Pairings | Spätlese
One of the most interesting things I noticed on my trip to Germany last week was how Germans drink riesling with red meat. I wouldn’t have thought it would work but was utterly convinced by this pairing of super-tender rare venison with an exotic spätlese (late picked) riesling.
Just as you think you might have got to grips with matching wine with Chinese food along comes a regional cuisine like Szechuan which is twice as challenging, as I discovered at a wine dinner at Flinty Red in Bristol last night.
With the Thai New Year celebrations coming up you may well be planning to eat in a Thai restaurant or host a Thai meal at home. But which drinks are the best to serve?
Pork belly has become one of the most popular main courses on restaurant menus so what should you drink with it? It doesn't have to be wine . . .
Well, I don’t know about easy but there must be some easier way to get people into German wine . . .
It’s a while since I’ve been to Germany so I thought I’d take the opportunity of running some top German wines through their paces at the restaurant Seven Park Place, which was coincidentally awarded a Michelin star last week in the 2011 UK Michelin awards. The dinner was hosted by Iris Ellman of The Wine Barn and featured nine of the top level wineries whose wines she imports.
Scandinavian food is becoming increasingly popular but what type of wine should you drink with it? Lucy Bridgers reports on how German wine fares.
Summer is the perfect time of year to eat crab so why not try out your wine pairing skills and work out which wines you'd match with these eight different crab dishes. My own suggestions below . . .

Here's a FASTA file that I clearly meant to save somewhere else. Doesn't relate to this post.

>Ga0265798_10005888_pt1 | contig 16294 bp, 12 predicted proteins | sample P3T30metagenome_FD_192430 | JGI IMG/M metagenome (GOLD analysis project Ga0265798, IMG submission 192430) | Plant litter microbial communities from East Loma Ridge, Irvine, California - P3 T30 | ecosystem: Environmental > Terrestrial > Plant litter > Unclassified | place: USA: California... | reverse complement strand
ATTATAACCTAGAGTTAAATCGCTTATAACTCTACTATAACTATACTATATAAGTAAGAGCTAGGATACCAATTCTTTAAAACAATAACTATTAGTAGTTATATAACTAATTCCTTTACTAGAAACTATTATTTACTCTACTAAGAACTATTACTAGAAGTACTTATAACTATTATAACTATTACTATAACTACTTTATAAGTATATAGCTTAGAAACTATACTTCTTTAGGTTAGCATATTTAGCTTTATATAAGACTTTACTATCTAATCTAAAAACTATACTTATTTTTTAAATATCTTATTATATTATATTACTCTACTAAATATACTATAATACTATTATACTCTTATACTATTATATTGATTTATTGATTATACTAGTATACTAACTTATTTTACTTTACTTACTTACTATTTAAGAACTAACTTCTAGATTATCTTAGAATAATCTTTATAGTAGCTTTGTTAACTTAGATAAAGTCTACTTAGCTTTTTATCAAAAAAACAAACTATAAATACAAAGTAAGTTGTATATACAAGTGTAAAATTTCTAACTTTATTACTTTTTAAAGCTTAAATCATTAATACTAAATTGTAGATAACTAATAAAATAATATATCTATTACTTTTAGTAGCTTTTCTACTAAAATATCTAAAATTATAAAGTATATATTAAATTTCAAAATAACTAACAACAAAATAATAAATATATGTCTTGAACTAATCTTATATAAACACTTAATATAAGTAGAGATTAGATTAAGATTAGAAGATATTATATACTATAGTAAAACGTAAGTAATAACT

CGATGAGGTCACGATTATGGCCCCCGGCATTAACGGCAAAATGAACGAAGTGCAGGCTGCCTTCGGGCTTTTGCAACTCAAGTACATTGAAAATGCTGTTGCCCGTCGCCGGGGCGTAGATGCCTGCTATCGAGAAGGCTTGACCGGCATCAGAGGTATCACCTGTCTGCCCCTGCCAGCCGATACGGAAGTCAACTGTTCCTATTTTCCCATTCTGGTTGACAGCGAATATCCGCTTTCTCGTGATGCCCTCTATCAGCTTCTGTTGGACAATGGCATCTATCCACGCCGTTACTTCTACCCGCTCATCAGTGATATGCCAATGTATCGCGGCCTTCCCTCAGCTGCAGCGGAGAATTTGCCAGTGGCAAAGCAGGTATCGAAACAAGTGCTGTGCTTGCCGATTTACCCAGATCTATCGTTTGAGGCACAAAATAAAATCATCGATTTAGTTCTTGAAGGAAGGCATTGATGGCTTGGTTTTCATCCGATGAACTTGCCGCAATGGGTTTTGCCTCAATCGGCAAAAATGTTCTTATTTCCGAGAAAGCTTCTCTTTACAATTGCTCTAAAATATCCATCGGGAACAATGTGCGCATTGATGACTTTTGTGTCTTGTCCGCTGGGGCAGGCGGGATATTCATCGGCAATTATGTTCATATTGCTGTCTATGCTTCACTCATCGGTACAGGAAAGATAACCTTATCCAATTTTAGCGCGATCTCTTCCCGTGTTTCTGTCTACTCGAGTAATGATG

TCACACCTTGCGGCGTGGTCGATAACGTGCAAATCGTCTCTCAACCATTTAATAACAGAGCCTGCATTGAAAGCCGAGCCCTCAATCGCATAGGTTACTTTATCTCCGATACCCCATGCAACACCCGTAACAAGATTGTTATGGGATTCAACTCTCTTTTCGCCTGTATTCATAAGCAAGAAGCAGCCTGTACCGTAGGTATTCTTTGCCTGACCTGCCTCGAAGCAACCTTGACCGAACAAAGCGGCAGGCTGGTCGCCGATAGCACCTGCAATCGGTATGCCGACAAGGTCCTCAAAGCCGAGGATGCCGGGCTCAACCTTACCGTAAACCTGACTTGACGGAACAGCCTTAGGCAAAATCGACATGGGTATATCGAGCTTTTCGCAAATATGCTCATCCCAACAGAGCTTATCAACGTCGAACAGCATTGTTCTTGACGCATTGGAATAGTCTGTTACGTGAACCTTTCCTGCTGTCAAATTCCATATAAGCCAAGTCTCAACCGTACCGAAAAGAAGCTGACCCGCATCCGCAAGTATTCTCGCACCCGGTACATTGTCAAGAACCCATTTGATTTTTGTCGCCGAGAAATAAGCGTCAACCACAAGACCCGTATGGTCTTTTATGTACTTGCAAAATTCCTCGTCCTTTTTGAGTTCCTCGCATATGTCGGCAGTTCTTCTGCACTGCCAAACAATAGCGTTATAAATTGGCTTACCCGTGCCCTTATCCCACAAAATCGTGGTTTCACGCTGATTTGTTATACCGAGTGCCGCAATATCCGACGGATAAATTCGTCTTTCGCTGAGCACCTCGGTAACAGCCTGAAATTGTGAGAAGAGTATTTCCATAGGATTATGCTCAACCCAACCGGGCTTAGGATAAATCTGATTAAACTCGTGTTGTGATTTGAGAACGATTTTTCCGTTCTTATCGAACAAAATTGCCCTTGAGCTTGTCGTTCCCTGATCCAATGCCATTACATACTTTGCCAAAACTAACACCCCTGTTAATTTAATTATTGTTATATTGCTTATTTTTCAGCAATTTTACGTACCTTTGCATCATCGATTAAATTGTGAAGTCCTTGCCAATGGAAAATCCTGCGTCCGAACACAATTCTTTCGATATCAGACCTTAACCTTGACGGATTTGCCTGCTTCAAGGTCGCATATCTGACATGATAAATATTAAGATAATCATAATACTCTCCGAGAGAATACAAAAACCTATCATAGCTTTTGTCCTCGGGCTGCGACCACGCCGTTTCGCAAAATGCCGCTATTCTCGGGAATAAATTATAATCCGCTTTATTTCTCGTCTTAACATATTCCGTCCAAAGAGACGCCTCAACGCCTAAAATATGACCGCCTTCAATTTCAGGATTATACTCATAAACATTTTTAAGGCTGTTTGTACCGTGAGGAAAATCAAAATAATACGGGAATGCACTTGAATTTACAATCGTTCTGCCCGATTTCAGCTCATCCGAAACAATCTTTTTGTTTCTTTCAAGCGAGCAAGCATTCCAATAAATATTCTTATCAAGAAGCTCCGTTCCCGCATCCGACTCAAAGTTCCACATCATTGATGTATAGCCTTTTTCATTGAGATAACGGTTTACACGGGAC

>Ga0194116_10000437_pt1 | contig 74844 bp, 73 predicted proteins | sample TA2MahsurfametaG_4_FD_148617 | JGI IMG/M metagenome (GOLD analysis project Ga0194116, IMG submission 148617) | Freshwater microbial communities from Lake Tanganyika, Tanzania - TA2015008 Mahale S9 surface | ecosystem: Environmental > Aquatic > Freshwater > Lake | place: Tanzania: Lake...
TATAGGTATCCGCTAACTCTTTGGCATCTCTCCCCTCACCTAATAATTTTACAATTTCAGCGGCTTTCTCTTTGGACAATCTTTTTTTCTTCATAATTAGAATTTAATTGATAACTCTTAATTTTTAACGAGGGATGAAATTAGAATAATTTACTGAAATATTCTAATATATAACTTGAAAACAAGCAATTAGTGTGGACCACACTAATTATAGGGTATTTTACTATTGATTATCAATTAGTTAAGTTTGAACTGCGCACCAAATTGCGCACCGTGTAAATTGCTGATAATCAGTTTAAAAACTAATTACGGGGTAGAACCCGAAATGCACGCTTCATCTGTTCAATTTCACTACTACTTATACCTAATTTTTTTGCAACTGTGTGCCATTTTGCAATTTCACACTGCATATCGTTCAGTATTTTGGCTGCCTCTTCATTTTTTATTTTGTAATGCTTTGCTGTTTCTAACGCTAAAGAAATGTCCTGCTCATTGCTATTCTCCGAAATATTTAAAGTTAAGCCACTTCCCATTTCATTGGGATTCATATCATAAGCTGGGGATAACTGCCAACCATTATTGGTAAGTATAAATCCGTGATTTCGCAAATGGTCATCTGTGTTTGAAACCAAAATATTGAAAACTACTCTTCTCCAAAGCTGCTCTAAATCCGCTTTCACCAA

If you’ve decided to serve goose rather than turkey this Christmas you’ve already opted to be adventurous. So you could arguably be adventurous about your choice of drink too.
Although stollen is a little bit lighter than the classic British Christmas baking some of the pairings I suggested with mince pies (like sweet sherry and tawny port) will work too . . .
It’s easy to get stuck in the trap of thinking red wine is the only accompaniment for meat, especially red meat but in these days of multi-cultural eating that’s not necessarily true. And a good case in point is a Thai beef salad with its zingy, hot/sour flavours which influence the match much more than the beef does.
I always think it’s misleading to describe pork as a ‘white meat’. Strictly that's accurate, I suppose, but ‘whiteness’ somehow seems to suggest lack of flavour.
You may well know what you’re going to drink with the turkey by now but here are some ideas for what to match with your Christmas starters, paired with recipes from some of Britain’s favourite chefs and cookery writers.